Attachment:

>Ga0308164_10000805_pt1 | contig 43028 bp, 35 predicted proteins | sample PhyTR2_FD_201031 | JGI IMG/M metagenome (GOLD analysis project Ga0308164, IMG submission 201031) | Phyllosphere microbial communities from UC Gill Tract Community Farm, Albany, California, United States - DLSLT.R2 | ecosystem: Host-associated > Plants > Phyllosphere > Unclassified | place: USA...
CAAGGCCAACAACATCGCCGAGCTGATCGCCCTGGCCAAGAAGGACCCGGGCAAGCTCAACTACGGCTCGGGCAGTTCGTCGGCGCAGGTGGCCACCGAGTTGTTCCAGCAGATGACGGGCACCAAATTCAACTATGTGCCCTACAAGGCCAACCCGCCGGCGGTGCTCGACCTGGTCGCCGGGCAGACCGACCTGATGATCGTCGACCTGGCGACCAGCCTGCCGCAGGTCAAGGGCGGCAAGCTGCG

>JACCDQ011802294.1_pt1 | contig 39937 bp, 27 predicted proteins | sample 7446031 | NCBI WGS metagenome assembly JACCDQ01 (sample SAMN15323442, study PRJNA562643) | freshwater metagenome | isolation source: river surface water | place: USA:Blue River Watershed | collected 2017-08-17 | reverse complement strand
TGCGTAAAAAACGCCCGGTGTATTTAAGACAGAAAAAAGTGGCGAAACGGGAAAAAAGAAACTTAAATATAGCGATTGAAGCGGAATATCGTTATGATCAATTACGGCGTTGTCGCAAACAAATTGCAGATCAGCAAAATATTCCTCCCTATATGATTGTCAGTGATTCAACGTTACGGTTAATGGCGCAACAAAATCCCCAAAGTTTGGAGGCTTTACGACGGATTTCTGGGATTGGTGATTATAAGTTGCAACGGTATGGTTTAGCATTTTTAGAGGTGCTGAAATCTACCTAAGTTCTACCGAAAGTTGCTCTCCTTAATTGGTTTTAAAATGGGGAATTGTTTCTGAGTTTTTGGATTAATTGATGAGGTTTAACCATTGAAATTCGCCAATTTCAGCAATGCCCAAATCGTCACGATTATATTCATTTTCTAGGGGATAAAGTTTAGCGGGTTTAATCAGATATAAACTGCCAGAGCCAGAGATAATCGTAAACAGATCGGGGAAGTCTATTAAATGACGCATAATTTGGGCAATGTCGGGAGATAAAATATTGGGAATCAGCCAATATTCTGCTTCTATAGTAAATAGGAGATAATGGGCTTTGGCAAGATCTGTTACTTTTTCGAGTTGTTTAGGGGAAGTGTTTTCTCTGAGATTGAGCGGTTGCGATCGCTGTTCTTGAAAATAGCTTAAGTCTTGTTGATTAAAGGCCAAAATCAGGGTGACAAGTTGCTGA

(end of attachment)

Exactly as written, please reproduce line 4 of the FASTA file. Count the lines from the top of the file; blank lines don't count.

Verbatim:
TGCGTAAAAAACGCCCGGTGTATTTAAGACAGAAAAAAGTGGCGAAACGGGAAAAAAGAAACTTAAATATAGCGATTGAAGCGGAATATCGTTATGATCAATTACGGCGTTGTCGCAAACAAATTGCAGATCAGCAAAATATTCCTCCCTATATGATTGTCAGTGATTCAACGTTACGGTTAATGGCGCAACAAAATCCCCAAAGTTTGGAGGCTTTACGACGGATTTCTGGGATTGGTGATTATAAGTTGCAACGGTATGGTTTAGCATTTTTAGAGGTGCTGAAATCTACCTAAGTTCTACCGAAAGTTGCTCTCCTTAATTGGTTTTAAAATGGGGAATTGTTTCTGAGTTTTTGGATTAATTGATGAGGTTTAACCATTGAAATTCGCCAATTTCAGCAATGCCCAAATCGTCACGATTATATTCATTTTCTAGGGGATAAAGTTTAGCGGGTTTAATCAGATATAAACTGCCAGAGCCAGAGATAATCGTAAACAGATCGGGGAAGTCTATTAAATGACGCATAATTTGGGCAATGTCGGGAGATAAAATATTGGGAATCAGCCAATATTCTGCTTCTATAGTAAATAGGAGATAATGGGCTTTGGCAAGATCTGTTACTTTTTCGAGTTGTTTAGGGGAAGTGTTTTCTCTGAGATTGAGCGGTTGCGATCGCTGTTCTTGAAAATAGCTTAAGTCTTGTTGATTAAAGGCCAAAATCAGGGTGACAAGTTGCTGA